Karolos Grohmann Karolos Grohmann
While most Japanese residents remain opposed to the Tokyo Games going ahead in 100 days’ time, the International Olympic Committee hopes the mood will shift when people realise how much emphasis has been placed on minimizing the risk of COVID-19 infections.
John Coates, the IOC’s chief coordinator for Tokyo, also said stories of Japan’s sporting success, such as Hideki Matsuyama’s Masters triumph on Sunday, would boost support for the Games, which were postponed by a year due to the pandemic.
With just over three months to go before the opening ceremony, organisers face a deluge of challenges with the pandemic affecting decisions on everything from athlete safety to spectator numbers to ticket sales as well as local public support for the Olympics. read more
A Kyodo News poll this week showed more than 70% of people in Japan want the Tokyo Olympics to be cancelled or delayed.
Tokyo on Monday began a month-long period of quasi-emergency measures to blunt a fourth wave of infections and more than 90% of respondents felt anxiety about the resurgence.
Tokyo Governor Yuriko Koike said at a ceremony marking 100 days to go on Wednesday that the fight against “an invisible enemy” had been a major ordeal for humanity but that she was determined to make the event a success.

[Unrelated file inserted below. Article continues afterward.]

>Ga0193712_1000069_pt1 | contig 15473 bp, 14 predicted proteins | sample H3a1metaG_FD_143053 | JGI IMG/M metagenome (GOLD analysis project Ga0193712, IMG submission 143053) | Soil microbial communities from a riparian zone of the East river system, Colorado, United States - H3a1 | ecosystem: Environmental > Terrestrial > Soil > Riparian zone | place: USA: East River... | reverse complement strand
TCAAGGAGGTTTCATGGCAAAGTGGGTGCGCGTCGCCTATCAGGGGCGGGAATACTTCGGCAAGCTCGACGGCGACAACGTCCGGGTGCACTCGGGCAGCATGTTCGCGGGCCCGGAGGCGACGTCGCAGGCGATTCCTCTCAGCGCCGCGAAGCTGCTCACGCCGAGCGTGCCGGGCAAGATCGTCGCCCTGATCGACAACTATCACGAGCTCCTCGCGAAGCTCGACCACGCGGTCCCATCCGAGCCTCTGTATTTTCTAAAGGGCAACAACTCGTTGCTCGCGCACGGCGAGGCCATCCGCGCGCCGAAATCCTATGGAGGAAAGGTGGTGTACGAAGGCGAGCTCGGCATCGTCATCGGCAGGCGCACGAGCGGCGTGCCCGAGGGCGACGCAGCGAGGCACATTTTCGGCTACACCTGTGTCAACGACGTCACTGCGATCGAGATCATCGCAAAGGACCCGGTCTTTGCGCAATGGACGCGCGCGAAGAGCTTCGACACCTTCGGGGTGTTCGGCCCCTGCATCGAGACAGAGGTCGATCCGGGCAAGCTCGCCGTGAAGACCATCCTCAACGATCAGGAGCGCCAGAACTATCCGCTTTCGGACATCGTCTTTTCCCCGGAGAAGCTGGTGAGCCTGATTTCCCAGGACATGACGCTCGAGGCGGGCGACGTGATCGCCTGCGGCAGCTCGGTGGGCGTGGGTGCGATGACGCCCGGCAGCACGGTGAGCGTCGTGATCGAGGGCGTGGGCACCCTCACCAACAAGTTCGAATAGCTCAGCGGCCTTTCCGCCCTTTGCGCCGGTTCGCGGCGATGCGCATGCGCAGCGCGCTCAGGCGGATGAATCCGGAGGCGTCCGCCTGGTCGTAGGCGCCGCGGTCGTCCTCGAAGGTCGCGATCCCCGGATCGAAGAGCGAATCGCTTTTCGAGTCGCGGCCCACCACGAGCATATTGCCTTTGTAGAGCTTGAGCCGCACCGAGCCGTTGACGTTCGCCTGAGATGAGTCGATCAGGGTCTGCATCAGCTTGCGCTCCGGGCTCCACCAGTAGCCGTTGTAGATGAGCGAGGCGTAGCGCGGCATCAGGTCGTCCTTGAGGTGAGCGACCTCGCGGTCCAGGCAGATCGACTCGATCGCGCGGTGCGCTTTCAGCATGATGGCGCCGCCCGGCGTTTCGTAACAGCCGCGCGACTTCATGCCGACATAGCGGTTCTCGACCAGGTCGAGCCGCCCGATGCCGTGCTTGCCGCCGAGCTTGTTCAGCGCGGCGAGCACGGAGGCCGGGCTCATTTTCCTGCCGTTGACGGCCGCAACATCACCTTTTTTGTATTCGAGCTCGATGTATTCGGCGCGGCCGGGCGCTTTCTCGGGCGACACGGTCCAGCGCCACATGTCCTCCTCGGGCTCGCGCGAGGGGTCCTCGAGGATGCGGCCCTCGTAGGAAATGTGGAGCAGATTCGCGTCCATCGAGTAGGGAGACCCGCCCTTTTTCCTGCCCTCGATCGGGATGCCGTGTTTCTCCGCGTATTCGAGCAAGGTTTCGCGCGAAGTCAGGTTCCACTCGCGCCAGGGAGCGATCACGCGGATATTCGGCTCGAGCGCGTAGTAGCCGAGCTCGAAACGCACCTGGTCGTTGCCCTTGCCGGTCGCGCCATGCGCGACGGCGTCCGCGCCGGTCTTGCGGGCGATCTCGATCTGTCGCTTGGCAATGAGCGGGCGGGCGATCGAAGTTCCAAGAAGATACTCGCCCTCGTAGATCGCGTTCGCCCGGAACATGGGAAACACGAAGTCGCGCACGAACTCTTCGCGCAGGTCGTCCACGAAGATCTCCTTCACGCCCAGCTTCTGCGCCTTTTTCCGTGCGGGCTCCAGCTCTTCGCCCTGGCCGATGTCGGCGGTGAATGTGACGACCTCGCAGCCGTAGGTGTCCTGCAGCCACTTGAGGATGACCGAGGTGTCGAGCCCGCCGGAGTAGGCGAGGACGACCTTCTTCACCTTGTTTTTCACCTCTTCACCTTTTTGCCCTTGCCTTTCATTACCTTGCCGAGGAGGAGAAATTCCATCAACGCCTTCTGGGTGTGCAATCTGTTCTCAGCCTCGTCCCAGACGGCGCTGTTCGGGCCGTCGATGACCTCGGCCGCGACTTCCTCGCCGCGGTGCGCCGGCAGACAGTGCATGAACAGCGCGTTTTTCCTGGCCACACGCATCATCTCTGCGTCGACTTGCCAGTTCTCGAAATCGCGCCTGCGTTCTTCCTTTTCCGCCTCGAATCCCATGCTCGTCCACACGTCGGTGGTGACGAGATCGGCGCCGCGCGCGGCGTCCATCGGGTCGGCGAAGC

Coates said in a media conference call that there was still time to get the public to back the Olympics and that overcoming a negative perception of the Games was nothing new for the IOC.
“Once these stories start coming out to the public I am very confident public opinion will turn,” Coates said. “Sydney (2000 Olympics) was not looking too good before but once we got to 100 days it turned.”
Tokyo will be like no other Olympics, however.
Every Games participant will miss the usual celebratory atmosphere across the city and at their competitions, while testing will be extensive.
International spectators have been banned and the IOC had to shorten its invitation list to only key essential individuals for the Games. Organisers are yet to decide what to do with the domestic audience.
“The athletes will still compete in the very best conditions,” Coates said. “There will be no foreign spectators or members of their families to support them. They will be confined to the village and their sporting venues.
“They will not go downtown to celebrate. That will be missing (from the Olympics),” he said.
Those measures are all part of a detailed plan drawn up by organisers to ensure the Games are not postponed or cancelled and people in Japan should be in no doubt about the emphasis the IOC has placed minimising the risk of infection, Coates said.
With some experts concerned Tokyo is on the cusp of an “explosive” jump in COVID-19 cases, Coates was asked whether there were any thoughts of cancelling the Games.
“Definitely not. I know Japanese organisers are not considering cancellation,” he said.
“We continue to receive the fullest support. All of the plans are in a worst case situation and we hope to influence public opinion through safety measures.”